The stock has lost nearly half its value from its April high, customers seem unhappy with service and store selection, and the future isn't looking much brighter.
Sears Holdings shld, which owns Sears, Kmart and Lands' End, launched a search for a new CEO Monday after announcing that Aylwin Lewis would leave the company as of Feb. 2. W. Bruce Johnson, executive vice president of supply chain and operations, has his work cut out for him as interim CEO.
Chairman Edward Lampert, who runs the hedge fund ESL Investments, acquired Kmart in 2003, Sears Roebuck in 2005 and merged the two that year. Last week, he announced that same-store sales had fallen 3.5% for the nine-week period that ended Jan. 5. The company also said then that it was overhauling its organizational structure.
Lampert blamed the economy and increased competition — which has hit most retailers hard — even though rival discounter Wal-Mart wmt saw sales increase in the same period. He also warned that his company would likely post fourth-quarter earnings that are well below Wall Street forecasts and could be down nearly 60%.
As sales have sunk, Lampert has been criticized for a lack of investment in the stores, particularly Kmart.
Unhappiness with Kmart
"Our local Kmart is unappealing — not very clean, has poor customer service, poor quality, disorganized displays of products," says Joanne Fowler of Fort Ann, N.Y. "They are the closest department store of their type, but I avoid shopping there, traveling farther to get a better experience."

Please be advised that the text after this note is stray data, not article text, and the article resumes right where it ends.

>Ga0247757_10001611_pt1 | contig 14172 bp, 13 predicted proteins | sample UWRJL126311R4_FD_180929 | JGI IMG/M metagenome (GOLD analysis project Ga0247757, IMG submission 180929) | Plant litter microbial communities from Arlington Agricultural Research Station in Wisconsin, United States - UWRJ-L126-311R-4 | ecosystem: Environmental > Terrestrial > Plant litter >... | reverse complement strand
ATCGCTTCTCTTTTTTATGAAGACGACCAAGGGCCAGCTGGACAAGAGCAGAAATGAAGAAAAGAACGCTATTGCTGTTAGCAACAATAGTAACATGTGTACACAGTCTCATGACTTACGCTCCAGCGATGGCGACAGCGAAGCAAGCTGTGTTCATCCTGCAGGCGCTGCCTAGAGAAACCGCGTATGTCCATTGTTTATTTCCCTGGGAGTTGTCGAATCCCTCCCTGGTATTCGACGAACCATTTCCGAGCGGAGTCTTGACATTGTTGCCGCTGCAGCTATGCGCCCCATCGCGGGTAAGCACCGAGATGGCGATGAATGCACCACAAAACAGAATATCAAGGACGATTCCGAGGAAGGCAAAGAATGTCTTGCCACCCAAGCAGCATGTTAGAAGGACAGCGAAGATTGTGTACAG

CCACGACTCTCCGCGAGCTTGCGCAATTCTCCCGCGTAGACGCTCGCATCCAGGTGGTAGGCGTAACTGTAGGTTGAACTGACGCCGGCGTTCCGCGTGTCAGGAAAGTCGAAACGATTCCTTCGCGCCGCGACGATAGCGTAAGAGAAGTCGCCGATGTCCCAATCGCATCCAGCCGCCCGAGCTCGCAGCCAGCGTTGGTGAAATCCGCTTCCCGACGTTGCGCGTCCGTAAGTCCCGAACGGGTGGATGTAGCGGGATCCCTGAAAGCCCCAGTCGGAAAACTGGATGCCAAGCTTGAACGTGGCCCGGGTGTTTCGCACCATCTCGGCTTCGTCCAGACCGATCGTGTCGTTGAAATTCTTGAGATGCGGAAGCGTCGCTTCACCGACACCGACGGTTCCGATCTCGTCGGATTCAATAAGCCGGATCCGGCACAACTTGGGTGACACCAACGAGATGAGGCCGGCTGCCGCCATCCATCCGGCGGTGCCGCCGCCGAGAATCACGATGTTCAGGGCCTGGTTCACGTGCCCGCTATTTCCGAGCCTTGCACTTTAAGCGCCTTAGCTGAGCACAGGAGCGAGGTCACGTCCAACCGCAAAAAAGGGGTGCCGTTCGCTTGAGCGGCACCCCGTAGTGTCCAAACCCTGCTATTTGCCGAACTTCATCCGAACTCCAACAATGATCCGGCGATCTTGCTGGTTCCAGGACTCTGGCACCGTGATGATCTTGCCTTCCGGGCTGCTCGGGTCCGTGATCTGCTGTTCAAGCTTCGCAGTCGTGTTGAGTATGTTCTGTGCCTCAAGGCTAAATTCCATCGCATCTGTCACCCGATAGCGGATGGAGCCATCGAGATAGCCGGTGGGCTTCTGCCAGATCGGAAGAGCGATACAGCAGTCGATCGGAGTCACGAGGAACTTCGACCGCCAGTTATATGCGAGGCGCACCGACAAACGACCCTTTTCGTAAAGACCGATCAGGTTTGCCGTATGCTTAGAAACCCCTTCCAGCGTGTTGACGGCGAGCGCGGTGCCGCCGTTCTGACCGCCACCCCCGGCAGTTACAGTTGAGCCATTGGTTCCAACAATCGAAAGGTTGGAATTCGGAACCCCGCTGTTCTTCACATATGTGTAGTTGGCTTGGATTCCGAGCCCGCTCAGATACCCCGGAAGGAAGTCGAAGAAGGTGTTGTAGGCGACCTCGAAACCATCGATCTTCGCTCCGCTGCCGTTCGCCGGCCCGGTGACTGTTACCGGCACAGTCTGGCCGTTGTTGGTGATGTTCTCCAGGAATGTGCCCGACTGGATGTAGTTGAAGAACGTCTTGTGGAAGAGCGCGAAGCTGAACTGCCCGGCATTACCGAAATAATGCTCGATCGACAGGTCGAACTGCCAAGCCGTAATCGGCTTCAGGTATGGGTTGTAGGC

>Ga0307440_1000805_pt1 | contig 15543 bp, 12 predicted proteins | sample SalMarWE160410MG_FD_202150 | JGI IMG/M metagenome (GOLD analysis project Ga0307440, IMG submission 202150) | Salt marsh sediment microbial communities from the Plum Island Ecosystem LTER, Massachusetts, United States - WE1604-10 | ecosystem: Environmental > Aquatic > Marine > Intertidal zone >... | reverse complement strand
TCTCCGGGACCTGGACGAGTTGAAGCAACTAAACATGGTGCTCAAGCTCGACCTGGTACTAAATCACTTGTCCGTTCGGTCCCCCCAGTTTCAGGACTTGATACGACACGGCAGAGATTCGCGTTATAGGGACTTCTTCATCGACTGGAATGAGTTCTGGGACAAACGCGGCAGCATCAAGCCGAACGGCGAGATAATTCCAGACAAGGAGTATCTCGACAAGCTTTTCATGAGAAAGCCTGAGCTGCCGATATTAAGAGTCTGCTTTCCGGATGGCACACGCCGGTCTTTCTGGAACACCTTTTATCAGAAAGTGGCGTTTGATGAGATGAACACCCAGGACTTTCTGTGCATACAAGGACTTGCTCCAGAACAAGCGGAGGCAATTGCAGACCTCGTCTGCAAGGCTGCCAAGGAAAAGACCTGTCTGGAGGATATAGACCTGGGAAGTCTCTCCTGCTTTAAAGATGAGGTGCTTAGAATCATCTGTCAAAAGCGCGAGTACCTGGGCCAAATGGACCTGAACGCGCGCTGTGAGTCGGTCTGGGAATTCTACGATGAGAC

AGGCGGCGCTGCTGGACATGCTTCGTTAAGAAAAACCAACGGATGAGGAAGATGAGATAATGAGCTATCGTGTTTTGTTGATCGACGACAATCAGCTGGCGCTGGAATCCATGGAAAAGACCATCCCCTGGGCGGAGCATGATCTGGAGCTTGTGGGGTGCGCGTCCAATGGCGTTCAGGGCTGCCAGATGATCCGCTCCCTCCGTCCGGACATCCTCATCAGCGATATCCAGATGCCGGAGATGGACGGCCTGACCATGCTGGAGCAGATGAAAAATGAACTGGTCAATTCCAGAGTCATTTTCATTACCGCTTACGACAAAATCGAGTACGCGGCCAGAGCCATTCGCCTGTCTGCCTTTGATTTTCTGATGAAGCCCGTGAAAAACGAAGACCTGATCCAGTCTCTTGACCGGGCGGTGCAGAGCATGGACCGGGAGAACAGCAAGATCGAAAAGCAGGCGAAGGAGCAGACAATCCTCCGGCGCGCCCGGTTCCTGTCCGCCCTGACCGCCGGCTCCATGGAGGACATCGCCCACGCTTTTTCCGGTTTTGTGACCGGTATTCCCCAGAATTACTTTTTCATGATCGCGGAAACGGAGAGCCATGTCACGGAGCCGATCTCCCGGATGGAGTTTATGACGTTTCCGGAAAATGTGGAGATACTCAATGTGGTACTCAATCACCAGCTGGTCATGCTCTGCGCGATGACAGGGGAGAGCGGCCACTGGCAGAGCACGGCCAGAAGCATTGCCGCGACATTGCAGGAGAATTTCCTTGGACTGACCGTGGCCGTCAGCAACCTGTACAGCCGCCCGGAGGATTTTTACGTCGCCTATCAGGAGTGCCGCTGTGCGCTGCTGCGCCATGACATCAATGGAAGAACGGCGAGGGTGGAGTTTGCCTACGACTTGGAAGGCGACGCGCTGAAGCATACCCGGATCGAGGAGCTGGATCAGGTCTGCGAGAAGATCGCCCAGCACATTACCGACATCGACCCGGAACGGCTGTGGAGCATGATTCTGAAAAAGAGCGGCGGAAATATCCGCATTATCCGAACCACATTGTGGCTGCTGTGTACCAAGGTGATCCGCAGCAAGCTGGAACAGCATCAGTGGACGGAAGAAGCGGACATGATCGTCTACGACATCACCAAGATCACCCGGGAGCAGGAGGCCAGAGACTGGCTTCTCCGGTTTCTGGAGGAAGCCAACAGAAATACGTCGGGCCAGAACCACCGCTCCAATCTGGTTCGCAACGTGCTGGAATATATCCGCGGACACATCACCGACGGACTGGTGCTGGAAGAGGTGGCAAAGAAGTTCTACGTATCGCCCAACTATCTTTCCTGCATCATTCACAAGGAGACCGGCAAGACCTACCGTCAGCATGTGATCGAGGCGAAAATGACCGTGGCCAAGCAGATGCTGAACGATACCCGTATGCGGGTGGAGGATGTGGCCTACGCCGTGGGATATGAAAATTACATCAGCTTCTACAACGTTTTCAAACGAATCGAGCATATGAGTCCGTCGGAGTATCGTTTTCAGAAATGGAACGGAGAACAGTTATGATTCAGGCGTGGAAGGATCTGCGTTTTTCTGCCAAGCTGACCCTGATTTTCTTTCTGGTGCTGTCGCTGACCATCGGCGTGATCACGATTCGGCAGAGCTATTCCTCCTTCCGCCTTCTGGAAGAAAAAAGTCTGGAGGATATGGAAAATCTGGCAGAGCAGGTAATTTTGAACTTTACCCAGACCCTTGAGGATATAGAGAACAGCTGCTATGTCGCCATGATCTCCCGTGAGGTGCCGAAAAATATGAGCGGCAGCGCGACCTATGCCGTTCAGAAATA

Cheryl Schultz of Pewaukee, Wis., says she avoids Kmart "at all costs." She echoed several members of USA TODAY's shopper panel by lamenting both the stores' appearance and customer service.
Sears spokesman Christian Brathwaite says the company is "absolutely focused on providing our customers with an improved customer experience" at both Kmart and Sears stores.
Ken Nisch, chairman of retail strategy and design firm JGA, said in an interview that if some of the billions Sears has spent buying back stock was "spent on the consumer experience and a value strategy, the erosion could have been forestalled, if not reversed."
Whoever gets the permanent CEO job will "have to be viewed as a leader, not as second or third player in the organization," Nisch says. He says the challenge will be to gain a "guarantee of autonomy."
Efforts to improve the company's stores have been spotty, though more evident to consumers at Sears than at Kmart. The addition of Lands' End shops in about 20% of Sears stores has enhanced the stores' appeal. Brathwaite notes that both stores are adding new brands that are both "aspirational and inspirational."
Indeed, Fowler "loves" the new Lands' End shop at Sears and finds the atmosphere and selection improved at her Sears store.
The 74 off-mall Sears Grand stores, which feature food, appliances and items found at both Sears and Kmart, Brathwaite acknowledges, have "not met the company's expectations." He notes, though, that the stores are more profitable, and the company thinks the concept is still valid.
Signs of a deteriorating economy aren't making the company's prospects appear any brighter. BIGresearch's consumer surveys show that Sears and Kmart customers are older and more often retired than other shoppers, even at Wal-Mart. "They're (often) on fixed incomes," says BIGresearch President Gary Drenik.